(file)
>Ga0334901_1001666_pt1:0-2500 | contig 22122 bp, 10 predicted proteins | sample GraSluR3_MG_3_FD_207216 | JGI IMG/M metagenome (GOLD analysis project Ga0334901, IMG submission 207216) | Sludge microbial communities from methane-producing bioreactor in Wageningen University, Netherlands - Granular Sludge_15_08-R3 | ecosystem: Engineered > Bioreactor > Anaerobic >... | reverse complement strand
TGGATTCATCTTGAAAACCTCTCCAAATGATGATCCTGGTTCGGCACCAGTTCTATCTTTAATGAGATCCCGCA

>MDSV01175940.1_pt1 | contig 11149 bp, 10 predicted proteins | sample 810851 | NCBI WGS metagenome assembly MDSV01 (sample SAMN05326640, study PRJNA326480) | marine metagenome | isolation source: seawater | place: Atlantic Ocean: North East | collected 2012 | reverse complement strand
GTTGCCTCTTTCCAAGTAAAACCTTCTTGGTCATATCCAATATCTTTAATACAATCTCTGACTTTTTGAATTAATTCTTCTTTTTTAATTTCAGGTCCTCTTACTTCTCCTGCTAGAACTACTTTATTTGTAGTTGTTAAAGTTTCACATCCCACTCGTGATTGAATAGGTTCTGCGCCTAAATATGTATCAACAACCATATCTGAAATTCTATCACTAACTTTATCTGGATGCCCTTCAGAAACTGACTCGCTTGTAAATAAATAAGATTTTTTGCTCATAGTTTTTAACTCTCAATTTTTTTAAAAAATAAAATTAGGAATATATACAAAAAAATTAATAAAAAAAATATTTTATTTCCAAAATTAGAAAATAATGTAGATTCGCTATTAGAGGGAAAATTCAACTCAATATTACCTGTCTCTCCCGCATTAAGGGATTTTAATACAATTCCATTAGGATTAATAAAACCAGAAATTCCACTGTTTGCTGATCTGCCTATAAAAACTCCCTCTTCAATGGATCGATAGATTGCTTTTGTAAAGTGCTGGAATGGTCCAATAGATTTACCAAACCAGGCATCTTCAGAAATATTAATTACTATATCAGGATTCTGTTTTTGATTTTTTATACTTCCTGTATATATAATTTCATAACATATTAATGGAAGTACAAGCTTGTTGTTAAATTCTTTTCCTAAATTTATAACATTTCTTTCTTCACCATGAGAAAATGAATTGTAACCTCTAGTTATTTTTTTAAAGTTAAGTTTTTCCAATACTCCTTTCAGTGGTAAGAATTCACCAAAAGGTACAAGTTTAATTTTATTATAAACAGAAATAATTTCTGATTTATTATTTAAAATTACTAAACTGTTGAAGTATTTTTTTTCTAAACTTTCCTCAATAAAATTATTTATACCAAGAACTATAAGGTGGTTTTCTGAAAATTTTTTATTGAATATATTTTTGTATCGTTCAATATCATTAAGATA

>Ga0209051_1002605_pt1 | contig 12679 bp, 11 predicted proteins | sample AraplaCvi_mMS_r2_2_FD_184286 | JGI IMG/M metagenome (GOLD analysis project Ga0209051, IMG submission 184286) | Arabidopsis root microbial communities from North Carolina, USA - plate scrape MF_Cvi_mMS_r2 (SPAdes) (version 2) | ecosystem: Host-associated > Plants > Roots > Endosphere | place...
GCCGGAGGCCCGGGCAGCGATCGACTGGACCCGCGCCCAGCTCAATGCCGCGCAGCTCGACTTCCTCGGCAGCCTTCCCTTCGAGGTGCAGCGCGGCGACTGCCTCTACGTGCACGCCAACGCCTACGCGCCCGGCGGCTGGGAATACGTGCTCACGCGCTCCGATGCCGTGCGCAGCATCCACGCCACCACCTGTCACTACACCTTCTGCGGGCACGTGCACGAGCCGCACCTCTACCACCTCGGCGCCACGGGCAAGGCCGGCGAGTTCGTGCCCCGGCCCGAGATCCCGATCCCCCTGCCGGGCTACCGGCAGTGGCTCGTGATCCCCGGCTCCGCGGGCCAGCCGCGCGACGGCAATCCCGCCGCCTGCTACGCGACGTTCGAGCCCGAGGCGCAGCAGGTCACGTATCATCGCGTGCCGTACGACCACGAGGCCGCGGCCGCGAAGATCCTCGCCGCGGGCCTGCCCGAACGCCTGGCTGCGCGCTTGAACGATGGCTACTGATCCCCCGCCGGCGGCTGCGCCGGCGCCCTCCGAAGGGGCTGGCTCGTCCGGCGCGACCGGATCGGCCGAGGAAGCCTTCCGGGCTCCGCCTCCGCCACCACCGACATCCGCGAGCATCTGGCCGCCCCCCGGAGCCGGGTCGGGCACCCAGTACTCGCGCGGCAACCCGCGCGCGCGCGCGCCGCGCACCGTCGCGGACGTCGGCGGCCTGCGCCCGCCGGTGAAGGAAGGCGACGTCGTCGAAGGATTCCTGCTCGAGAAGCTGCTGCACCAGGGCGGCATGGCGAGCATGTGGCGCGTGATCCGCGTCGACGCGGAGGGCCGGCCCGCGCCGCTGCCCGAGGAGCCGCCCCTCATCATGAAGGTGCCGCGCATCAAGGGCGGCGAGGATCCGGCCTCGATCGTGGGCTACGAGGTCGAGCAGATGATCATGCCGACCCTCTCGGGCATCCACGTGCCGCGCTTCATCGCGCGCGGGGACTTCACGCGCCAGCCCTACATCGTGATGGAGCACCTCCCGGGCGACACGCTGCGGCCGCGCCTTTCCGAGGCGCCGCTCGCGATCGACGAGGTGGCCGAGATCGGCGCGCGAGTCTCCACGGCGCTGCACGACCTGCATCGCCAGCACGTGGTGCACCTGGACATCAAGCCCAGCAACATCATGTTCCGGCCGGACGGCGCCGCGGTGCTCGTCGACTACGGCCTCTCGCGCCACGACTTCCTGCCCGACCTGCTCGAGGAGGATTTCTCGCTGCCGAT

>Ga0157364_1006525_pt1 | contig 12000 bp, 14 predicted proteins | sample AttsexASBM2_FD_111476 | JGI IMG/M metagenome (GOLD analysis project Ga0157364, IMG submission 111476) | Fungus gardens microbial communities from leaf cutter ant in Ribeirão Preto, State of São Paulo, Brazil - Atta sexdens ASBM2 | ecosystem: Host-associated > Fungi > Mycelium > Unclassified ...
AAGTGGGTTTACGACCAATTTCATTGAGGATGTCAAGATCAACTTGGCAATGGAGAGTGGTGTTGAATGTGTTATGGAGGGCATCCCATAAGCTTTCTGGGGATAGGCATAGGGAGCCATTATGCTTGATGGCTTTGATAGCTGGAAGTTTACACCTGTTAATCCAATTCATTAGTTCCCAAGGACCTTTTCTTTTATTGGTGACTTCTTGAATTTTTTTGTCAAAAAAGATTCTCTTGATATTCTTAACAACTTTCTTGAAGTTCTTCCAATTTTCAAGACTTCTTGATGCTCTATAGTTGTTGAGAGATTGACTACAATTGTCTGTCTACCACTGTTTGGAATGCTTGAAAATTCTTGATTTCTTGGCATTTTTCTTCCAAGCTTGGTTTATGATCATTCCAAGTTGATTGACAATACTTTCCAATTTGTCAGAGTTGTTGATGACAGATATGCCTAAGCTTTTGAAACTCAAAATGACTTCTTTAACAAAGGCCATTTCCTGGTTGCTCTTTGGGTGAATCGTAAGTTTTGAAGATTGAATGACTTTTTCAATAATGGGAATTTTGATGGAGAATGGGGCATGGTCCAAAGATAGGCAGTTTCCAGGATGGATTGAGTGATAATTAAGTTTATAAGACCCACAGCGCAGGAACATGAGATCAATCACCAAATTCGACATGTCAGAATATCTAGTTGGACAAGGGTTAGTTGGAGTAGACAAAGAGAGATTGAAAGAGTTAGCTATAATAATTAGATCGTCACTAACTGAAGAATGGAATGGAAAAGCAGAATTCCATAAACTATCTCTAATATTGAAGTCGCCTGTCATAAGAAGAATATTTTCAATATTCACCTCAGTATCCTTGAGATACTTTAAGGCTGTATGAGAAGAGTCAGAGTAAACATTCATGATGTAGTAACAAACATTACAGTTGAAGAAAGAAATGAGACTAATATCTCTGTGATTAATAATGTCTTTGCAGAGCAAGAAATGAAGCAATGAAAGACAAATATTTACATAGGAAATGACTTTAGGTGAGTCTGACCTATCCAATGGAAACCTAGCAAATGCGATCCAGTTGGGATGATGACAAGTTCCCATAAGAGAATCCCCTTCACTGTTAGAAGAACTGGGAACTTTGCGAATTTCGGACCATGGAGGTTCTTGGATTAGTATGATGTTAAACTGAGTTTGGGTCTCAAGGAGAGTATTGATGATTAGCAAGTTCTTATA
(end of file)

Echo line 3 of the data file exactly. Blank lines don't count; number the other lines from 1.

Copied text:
>MDSV01175940.1_pt1 | contig 11149 bp, 10 predicted proteins | sample 810851 | NCBI WGS metagenome assembly MDSV01 (sample SAMN05326640, study PRJNA326480) | marine metagenome | isolation source: seawater | place: Atlantic Ocean: North East | collected 2012 | reverse complement strand